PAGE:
Nothing too weird so far. But, it’s definitely getting weirder. After the video came out, all of a sudden friends from high school started reaching out, sending messages. It’s fun to hear from people I haven’t heard from in years. But, it’s just funny.

I bet. Did you always know you were going to go into music?
Near the end of high school I knew I was going to do music. I started out thinking I was going to be in science or something. But, I was better at [music]. I think people knew I was a musician, but I don’t know if people knew I was into electronic music and that I was going to go that route.

What would you be doing if not this?
Since college, all of my jobs have been music related. I taught drum lessons, so that was my thing. If it wasn’t music at all, I guess I’d be going to school.

To become a scientist.
Yeah, I guess. [Laughs]

So, tell me more about this Wiimote rewiring…
You can hack [a] human interface device, anything from Gamepads to Joysticks, and turn it into a MIDI. Basically, the idea is you’re just sending information to a computer and can turn it into whatever you want. It’s the same thing as having a knob, slider, drum pad. It’s all the same if you can hack it and make it work for you. I found out you could do it, it seemed interesting and it’s cheaper than buying a bunch of expensive musical equipment. And it’s fun, people like it.

How many instruments do you have up onstage with you?
Three different electronic things, two computers, game pad, Joystick, Wiimote, six pieces of percussion, drum set, keyboard. Like, 15-20 things. Sometimes I’ll have a guitar. Oh, and two microphones.

Wow. That’s a lot for one guy to keep track of. So, are all your shows like the last time you performed in New York? No pauses between songs, stuff like that?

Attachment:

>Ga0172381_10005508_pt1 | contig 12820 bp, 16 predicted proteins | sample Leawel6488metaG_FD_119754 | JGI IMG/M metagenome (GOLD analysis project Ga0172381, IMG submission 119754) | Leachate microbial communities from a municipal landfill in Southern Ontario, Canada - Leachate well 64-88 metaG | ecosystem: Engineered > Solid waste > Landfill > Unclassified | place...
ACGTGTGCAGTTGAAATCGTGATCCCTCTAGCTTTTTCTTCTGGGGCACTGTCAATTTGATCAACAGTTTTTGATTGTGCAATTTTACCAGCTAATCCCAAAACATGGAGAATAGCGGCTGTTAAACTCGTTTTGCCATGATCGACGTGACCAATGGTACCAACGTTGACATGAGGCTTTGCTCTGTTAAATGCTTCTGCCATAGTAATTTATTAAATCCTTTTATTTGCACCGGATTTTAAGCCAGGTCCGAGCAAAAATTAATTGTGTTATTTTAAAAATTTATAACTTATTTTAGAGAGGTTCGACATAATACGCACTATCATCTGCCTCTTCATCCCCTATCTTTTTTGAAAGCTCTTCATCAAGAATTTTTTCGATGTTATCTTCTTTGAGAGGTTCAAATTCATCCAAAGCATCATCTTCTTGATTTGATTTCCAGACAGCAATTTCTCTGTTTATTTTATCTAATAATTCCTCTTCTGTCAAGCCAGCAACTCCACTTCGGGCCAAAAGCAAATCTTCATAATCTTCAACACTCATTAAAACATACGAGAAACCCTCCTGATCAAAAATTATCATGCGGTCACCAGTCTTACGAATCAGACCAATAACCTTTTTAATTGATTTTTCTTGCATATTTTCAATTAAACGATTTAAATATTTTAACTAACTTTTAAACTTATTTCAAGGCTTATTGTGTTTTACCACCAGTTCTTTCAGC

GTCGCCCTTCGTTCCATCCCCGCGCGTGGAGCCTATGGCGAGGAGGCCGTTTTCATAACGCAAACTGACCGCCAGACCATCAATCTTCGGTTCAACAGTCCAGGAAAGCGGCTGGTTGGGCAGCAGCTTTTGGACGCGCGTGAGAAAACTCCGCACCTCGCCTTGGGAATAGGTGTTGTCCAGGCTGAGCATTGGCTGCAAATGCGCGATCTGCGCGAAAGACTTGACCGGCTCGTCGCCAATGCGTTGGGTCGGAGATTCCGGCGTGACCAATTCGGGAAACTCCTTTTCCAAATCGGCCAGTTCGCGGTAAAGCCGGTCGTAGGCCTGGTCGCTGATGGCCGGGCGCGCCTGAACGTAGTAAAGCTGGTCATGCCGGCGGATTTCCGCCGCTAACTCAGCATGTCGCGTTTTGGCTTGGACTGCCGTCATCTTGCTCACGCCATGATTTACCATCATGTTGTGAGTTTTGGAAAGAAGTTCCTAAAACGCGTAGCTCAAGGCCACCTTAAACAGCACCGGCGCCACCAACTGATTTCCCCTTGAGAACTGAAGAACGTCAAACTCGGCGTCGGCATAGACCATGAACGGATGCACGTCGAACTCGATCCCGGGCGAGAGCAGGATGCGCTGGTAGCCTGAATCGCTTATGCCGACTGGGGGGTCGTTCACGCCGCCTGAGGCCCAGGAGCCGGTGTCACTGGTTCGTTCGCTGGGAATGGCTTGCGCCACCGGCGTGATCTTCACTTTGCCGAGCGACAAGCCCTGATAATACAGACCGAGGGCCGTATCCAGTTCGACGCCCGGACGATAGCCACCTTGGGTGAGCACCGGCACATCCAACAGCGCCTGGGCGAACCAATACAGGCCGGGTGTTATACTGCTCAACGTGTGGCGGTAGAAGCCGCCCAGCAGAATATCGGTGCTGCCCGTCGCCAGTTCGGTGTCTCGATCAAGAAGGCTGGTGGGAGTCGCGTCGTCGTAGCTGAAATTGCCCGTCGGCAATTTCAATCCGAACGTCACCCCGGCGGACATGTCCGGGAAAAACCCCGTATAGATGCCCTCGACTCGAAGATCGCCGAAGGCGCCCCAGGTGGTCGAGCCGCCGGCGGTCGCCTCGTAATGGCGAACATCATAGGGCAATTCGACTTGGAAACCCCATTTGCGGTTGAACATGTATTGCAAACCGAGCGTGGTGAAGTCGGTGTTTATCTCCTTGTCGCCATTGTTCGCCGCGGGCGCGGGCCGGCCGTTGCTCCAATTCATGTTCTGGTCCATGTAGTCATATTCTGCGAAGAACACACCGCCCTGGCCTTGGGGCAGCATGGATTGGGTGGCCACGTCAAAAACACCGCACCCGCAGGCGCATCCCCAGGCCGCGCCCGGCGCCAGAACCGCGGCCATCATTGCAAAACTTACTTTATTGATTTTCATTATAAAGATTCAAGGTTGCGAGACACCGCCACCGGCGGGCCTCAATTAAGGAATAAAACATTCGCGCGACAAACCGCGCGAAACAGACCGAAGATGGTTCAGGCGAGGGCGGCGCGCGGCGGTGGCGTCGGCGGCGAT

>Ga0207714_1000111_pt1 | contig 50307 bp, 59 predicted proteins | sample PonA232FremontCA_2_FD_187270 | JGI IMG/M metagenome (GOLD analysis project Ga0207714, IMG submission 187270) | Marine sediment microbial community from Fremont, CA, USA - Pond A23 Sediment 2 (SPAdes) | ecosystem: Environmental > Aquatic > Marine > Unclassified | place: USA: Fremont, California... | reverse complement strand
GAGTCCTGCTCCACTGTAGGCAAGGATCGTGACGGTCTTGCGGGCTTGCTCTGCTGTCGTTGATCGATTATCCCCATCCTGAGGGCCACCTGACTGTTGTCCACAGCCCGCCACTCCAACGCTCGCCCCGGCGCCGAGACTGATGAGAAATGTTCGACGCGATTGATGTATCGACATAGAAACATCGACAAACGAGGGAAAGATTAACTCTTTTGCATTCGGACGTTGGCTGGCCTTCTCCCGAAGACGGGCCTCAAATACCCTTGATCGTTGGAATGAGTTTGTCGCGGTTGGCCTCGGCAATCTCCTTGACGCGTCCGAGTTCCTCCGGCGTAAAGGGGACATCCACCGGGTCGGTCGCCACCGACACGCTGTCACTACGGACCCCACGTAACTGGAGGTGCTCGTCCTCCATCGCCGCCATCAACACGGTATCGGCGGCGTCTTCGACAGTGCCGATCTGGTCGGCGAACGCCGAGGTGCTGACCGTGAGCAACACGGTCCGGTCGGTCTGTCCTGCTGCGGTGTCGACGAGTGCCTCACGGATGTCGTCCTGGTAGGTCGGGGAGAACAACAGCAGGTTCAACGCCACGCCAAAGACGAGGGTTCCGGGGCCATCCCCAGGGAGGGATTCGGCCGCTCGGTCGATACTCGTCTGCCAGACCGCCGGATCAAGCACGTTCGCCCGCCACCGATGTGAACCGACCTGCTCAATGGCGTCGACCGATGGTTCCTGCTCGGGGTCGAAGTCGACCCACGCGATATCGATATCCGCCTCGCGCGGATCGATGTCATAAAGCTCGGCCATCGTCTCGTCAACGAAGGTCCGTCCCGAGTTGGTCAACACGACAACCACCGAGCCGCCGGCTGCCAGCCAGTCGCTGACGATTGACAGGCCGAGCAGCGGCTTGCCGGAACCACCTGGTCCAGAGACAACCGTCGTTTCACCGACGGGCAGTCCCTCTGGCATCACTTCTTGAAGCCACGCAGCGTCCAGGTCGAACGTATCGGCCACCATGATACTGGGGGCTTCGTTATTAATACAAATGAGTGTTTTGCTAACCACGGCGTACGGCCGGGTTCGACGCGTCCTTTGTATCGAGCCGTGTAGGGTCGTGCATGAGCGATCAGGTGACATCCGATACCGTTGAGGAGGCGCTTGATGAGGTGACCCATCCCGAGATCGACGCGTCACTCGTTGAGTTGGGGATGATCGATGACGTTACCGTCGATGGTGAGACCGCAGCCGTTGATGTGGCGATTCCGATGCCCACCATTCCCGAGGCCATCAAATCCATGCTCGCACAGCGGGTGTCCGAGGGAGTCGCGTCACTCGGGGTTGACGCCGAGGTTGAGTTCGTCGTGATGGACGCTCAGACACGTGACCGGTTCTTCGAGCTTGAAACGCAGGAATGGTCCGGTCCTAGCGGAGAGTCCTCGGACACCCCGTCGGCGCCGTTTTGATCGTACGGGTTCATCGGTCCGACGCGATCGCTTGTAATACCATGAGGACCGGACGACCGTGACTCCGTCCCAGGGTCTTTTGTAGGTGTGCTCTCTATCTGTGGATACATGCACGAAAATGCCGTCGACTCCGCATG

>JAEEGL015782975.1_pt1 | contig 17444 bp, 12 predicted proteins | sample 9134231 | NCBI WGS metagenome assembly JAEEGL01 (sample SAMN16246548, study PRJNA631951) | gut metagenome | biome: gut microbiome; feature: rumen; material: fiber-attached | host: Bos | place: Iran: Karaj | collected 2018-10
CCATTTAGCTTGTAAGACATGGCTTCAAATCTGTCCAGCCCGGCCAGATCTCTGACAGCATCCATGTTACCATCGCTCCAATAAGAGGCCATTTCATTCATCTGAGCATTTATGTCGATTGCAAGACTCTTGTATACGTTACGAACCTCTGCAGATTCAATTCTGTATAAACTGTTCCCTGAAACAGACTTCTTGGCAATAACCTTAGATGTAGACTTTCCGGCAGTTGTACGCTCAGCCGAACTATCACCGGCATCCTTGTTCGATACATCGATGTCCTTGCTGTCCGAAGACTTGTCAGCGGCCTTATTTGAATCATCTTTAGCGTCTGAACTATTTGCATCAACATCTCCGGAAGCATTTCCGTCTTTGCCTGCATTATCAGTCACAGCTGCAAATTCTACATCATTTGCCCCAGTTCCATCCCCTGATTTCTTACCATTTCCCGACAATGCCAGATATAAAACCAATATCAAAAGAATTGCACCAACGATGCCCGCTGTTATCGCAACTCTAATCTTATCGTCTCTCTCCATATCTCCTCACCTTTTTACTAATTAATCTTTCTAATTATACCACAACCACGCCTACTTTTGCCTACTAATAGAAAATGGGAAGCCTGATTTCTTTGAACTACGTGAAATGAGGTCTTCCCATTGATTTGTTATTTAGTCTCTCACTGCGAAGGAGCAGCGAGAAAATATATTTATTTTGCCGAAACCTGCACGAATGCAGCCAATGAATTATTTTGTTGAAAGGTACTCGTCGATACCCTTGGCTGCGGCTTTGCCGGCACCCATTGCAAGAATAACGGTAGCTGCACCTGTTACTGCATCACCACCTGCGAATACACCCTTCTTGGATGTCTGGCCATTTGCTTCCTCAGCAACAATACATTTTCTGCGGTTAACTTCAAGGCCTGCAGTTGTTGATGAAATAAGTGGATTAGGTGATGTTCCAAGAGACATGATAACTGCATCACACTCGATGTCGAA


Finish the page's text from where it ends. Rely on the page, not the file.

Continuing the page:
The show is always continuous and flows together. When I do a longer set, there’s more drumming. I play guitar sometimes, too. It’s high-paced. Jumping around doing a lot of different things.

I’m getting that vibe. You sampled Moby when you last played live in NYC. Have you been a long time fan of his?
When his album Play came out, I was probably, like, 12. That was when I first started experimenting with making electronic music, because it was kind of accessible, mainstream electronic music for the time. It was kind of something I grew up with.

Aww, an audible homage. Thoughts on our fair city?
I love this city, but Manhattan is a little terrifying. And it’s a little colder here. Do prefer the warm. Other than that, it’s beautiful. It’s awesome. Good people.

Who else besides Moby inspired or inspires you?
The songs on the album especially are an amalgamation of a lot of songs over the last four years, so it’s a wide variety of things. I grew up in Seattle, so there’s the whole indie singer-songwriter vibe that I kind of grew up with, like Death Cab for Cutie, The Postal Service, Modest Mouse. I think you can hear that whole Seattle sound in the way I write melodies. As far as things I’m listening to a lot right now, I’m listening to Lucy and Sports. I also grew up listening to a lot of Beatles, Pink Floyd, Radiohead, Talking Heads. Those are some of my constant jams.

Can you tell me what inspired the lyrics behind “Just Movement”?
“Just Movement,” the first track, is sort of the thesis statement for the album. It was written right after college, a time of mental exploring. Just movement: the idea that, if you take this reductionist perspective, everything we do is just atoms moving around. It’s all meaningless. But, once you break it down, where do you go from there? Just movement, the double entendre. Dancing, philosophy. Take it or leave it.